A day in the life of a skin cancer specialist nurse

In celebration of International Nurses Day (12th May) we spoke with a Check4Cancer skin cancer specialist nurse, Rebecca Maxwell, on how and why she got into nursing. Rebecca also explains what a ‘typical day’ looks like for her seeing Check4Cancer clients in clinic.   

How did you get into nursing, what was your impetus to become a nurse?

I’m from New Zealand and many years ago I got a job in a care home working in the kitchens, one of the elderly residents became ill and I was asked to help out with providing care for this resident – I wasn’t keen and was quite happy to stay in the kitchens. However, I gave it a go and realised that I loved caring for people.   After this personal revelation, I went on to study nursing and carried on working in the care home as I studied. Elderly people are interesting to look after from a nurse’s perspective as they have very complex medical needs and hence it is a challenge and pushes you to your limits as a nurse.

Why did you choose to become a skin cancer specialist nurse?

Whilst I was studying as a nurse in New Zealand, I was sent on placements as part of my training.  I really enjoyed the surgical placements and I started to specialise in burns and plastic surgery, realising I had a natural flair for it. When you work in plastic surgery in New Zealand, you care for patients who have reconstructive plastic surgery on areas of the skin after the removal of skin cancers. This led me to focus my studies on Dermatology, working in both medical and surgical dermatology.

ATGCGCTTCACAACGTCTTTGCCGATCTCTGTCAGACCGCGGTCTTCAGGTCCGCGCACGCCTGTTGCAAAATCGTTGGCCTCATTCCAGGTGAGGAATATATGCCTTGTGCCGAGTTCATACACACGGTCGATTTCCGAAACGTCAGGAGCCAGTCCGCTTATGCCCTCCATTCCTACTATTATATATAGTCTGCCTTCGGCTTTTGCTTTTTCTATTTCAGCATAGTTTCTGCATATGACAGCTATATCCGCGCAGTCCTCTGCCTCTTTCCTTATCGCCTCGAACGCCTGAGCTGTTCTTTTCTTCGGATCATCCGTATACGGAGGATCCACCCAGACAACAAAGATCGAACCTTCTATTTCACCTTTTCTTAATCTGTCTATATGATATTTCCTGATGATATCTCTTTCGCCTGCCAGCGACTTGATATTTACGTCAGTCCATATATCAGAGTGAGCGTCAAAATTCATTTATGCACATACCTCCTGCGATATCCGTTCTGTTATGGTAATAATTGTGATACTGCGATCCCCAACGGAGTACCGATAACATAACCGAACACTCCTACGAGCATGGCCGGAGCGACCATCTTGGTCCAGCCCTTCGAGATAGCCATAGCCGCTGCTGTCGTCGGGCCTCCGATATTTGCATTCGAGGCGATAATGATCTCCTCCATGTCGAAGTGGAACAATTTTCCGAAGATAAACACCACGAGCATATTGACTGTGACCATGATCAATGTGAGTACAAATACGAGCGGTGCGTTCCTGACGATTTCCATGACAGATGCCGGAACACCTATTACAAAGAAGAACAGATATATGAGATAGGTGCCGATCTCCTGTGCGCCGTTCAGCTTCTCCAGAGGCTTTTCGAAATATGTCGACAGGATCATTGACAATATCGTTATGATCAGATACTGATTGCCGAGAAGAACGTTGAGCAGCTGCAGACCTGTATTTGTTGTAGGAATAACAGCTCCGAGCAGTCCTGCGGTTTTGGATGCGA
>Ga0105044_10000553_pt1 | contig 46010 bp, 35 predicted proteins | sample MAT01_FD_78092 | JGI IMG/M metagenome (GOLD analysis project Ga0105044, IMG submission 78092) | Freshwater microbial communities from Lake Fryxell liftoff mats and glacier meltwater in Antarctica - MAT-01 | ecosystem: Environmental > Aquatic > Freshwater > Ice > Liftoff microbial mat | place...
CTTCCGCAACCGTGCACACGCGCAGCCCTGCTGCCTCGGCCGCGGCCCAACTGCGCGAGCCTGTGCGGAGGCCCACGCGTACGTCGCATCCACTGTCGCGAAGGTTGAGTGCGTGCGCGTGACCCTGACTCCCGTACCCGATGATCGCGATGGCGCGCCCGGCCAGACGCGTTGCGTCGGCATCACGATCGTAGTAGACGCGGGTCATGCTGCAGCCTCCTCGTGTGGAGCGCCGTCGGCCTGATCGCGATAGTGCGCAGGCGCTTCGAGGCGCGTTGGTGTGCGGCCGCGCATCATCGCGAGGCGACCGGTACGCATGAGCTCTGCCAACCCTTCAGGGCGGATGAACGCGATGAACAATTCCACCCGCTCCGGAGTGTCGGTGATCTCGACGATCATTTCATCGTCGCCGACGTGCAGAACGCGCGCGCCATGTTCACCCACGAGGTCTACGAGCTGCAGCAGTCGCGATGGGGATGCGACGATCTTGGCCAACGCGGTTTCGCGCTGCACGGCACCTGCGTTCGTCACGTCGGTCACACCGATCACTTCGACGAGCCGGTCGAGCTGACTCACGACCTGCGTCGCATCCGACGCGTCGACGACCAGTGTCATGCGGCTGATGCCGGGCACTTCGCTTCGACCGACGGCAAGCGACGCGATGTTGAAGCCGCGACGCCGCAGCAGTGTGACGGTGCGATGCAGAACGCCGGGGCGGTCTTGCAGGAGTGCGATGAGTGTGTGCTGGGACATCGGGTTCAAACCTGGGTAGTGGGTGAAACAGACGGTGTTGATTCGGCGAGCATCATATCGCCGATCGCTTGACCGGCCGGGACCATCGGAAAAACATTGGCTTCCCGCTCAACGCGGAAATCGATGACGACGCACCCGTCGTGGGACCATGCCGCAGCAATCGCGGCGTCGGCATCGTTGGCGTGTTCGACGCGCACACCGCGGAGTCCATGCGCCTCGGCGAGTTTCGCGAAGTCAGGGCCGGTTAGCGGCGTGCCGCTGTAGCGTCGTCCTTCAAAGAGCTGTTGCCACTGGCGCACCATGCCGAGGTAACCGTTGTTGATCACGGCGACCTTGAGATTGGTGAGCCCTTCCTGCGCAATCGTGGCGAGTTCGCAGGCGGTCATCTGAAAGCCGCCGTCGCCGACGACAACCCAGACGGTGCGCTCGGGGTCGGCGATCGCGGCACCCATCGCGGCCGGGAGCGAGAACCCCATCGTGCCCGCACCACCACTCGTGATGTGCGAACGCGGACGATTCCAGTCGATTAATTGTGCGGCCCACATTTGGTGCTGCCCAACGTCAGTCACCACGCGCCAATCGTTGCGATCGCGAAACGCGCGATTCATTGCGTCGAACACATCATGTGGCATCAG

I found this work very satisfying, especially when we provided patients with an outcome that improved their lives. In 2009, I took the plunge and moved to the UK and started work with nursing agencies, which led me to specialise as a skin cancer nurse later on.

Can you take us through what a typical day in clinic looks like for you?

I arrive at clinic around 8am and I set up all of the equipment I need to use throughout the day with my clients, I also review all their notes before clinic starts at 9am. 

I then see clients, for skin consultations throughout the day.  A typical skin cancer screening and mole check appointment with a client lasts around 25 minutes and we cover the following areas:

  • I review together with the client their personalised risk assessment, family and personal medical history
  • I then conduct a complete skin examination of the client using Dermoscopy* and look out for pre-cancerous as well as cancerous moles or localised changes to the skin
  • I give tuition and education to the client on how to check their skin, advice on skin health, and how best to protect their skin
  • I take high-quality digital and dermoscopic images of any suspicious skin changes/moles, so these can be reported

*What is Dermoscopy?

Dermoscopy is a non-invasive method to examine your skin. A dermatoscope is a hand-held instrument, a bit like a magnifying glass, which can magnify an area by up to 10 times. The nurse will usually put some lubricant on your skin and then will hold the dermatoscope over your skin so they can examine the area very closely assessing lesions for certain features. This process does not hurt or affect your skin.